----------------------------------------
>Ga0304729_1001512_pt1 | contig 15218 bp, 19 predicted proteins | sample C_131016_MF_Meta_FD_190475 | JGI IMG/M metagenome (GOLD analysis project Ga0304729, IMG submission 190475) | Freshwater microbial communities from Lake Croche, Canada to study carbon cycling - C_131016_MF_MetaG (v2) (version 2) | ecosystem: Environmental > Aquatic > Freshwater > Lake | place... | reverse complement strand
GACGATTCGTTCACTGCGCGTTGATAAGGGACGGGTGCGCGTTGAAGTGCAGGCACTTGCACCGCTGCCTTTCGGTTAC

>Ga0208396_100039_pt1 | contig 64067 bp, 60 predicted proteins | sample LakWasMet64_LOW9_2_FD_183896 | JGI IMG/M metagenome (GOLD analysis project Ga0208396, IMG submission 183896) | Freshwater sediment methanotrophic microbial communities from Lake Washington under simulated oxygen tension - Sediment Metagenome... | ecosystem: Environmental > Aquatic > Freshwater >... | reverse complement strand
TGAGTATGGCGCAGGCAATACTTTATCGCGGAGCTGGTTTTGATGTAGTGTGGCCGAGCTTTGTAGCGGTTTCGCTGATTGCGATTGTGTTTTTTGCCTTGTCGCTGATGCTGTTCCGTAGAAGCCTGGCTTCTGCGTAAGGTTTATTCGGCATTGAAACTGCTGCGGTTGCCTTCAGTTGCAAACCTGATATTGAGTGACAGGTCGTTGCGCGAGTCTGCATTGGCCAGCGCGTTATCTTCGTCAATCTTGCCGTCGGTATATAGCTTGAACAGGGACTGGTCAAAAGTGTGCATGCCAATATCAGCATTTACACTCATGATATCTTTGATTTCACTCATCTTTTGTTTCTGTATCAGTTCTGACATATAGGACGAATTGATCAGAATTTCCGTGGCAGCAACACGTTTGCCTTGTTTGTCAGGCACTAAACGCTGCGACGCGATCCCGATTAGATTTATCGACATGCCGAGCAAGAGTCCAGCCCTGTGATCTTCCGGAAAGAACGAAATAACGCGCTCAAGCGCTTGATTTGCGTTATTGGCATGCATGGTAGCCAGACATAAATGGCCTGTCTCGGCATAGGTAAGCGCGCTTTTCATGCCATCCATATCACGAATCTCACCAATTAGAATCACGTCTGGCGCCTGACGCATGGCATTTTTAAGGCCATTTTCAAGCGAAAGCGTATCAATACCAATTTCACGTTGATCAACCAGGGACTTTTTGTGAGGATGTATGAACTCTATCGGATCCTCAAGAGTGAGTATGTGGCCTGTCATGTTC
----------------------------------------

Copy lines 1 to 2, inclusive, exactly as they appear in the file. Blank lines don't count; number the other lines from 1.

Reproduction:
>Ga0304729_1001512_pt1 | contig 15218 bp, 19 predicted proteins | sample C_131016_MF_Meta_FD_190475 | JGI IMG/M metagenome (GOLD analysis project Ga0304729, IMG submission 190475) | Freshwater microbial communities from Lake Croche, Canada to study carbon cycling - C_131016_MF_MetaG (v2) (version 2) | ecosystem: Environmental > Aquatic > Freshwater > Lake | place... | reverse complement strand
GACGATTCGTTCACTGCGCGTTGATAAGGGACGGGTGCGCGTTGAAGTGCAGGCACTTGCACCGCTGCCTTTCGGTTAC